For instance, if you are refinancing a loan worth $600,000 and your property is valued at $700,000, then your LVR will be $600,000/$700,000 = 85.7%. You will be required to pay an LMI premium worth thousands of dollars.
If you are refinancing to a new, lower interest rate that saves you 0.5% per year, you stand to save $600,000 x 0.05% = $3,000 per year.
You will need to decide whether the money gained by refinancing makes the cost of LMI worth it. A mortgage broker may be able to help you run some calculations and work out the best path forward.
Is LMI tax deductible for property investors?
Yes, as a property investor, the majority of your borrowing expenses are tax deductible, and this includes your LMI premiums.
You cannot claim your LMI premiums and other borrowing costs as one lump-sum tax deduction in the year they are incurred (unless the total value is under $100).
Instead, you can claim these costs over five years or the full term of the loan (if the full loan term is shorter than five years).
For example, if you take ownership of a property on 1 July (the first day of the financial year), you could claim a $15,000 LMI expense over five years at $3,000 per year. If you settle the purchase during the financial year, you will apportion the tax deduction according to the number of days that you've owned the property within that financial year. An accountant can help you work out the exact deductions that you may be entitled to.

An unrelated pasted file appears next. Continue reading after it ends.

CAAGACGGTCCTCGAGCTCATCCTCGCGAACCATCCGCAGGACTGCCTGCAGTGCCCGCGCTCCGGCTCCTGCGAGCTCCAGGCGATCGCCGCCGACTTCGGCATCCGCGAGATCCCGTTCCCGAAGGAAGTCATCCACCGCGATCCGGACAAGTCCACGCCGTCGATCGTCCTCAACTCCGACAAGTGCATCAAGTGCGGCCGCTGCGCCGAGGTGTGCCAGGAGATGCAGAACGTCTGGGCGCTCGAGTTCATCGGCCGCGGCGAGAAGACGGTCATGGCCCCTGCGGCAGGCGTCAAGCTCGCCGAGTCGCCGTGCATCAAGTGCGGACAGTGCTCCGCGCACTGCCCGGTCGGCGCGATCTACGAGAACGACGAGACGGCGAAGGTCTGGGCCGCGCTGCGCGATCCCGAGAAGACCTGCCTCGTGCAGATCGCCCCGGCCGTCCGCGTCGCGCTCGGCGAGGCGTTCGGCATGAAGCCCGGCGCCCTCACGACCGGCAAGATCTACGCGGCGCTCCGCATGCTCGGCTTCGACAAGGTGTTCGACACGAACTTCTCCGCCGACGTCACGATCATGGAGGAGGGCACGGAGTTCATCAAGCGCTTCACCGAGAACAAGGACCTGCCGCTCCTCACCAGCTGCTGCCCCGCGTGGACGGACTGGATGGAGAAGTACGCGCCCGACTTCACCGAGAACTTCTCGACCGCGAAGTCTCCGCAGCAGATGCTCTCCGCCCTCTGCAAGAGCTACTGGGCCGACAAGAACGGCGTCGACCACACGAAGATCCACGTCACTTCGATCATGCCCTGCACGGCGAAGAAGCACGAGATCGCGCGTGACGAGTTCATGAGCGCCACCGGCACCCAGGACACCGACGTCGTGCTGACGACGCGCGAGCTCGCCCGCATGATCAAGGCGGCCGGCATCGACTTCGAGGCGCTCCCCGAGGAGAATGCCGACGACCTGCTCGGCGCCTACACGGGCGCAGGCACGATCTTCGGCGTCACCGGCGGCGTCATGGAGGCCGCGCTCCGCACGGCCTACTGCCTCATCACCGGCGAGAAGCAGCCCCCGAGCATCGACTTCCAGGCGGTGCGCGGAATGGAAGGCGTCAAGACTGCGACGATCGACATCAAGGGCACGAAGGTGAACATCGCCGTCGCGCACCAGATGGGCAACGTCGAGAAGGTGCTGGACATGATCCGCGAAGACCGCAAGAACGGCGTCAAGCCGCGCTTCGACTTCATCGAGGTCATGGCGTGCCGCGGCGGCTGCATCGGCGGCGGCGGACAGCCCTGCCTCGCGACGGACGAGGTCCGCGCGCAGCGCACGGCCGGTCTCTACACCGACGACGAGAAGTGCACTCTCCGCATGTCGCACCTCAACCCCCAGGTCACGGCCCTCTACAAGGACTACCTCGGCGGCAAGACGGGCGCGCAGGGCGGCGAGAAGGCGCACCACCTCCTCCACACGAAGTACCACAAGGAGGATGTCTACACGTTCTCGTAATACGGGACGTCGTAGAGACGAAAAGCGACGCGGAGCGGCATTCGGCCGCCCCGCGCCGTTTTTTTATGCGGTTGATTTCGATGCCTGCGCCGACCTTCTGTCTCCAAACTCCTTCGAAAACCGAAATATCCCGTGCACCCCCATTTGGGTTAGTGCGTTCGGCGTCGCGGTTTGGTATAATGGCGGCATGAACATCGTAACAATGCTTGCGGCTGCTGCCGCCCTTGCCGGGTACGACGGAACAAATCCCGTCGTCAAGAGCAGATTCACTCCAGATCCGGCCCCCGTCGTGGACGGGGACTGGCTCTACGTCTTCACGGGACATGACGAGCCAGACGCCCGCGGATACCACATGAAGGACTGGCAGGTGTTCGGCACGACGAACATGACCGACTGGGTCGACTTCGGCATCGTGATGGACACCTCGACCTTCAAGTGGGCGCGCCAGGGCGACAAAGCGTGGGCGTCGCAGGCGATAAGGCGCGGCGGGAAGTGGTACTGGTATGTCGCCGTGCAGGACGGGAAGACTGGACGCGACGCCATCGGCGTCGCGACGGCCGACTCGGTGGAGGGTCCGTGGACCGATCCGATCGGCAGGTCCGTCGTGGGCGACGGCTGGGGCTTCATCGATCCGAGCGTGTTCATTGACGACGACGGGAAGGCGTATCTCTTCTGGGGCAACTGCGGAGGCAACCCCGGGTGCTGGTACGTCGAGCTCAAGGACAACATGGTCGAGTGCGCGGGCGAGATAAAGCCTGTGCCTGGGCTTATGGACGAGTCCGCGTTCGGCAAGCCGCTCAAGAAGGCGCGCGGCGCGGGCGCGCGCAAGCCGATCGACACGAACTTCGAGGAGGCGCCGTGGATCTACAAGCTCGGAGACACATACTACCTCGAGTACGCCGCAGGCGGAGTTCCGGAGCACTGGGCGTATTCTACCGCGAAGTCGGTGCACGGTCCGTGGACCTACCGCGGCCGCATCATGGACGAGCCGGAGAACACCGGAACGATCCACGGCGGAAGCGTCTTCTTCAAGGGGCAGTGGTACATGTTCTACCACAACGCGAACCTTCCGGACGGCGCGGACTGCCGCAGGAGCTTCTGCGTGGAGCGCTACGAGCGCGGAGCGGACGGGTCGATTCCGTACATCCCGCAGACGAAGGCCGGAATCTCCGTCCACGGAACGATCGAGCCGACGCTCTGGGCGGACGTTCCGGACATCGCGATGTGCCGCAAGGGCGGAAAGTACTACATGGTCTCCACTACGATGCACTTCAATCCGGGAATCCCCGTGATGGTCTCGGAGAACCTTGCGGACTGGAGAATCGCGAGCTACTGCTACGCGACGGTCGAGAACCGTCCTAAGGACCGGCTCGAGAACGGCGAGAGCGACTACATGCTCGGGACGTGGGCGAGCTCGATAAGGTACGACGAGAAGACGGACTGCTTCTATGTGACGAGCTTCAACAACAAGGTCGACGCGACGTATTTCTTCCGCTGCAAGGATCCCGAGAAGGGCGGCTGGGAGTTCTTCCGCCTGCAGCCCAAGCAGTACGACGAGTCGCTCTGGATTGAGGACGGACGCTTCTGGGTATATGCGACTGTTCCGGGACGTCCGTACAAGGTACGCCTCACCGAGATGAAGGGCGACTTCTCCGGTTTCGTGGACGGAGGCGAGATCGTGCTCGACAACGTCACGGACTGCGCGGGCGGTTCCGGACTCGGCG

My home loan was rejected because of LMI: What do I do?
When you apply for a home loan and you are required to pay LMI, you essentially need to have your loan approved twice: once by the bank or lender, and a second time by the lenders mortgage insurer.
This is because the LMI insurer is taking the risk from the lender. It can be the case that mortgage insurers are just as conservative, if not more so, than banks and lenders.
There aren't many LMI insurers in Australia, which means that if your application for a home loan is rejected because of an LMI insurer's criteria, you might want to apply for another home loan with a lender that self-insures, or uses a different LMI insurer.
Mortgage brokers can help you apply with lenders that can help match you with the right lenders mortgage insurer for your situation.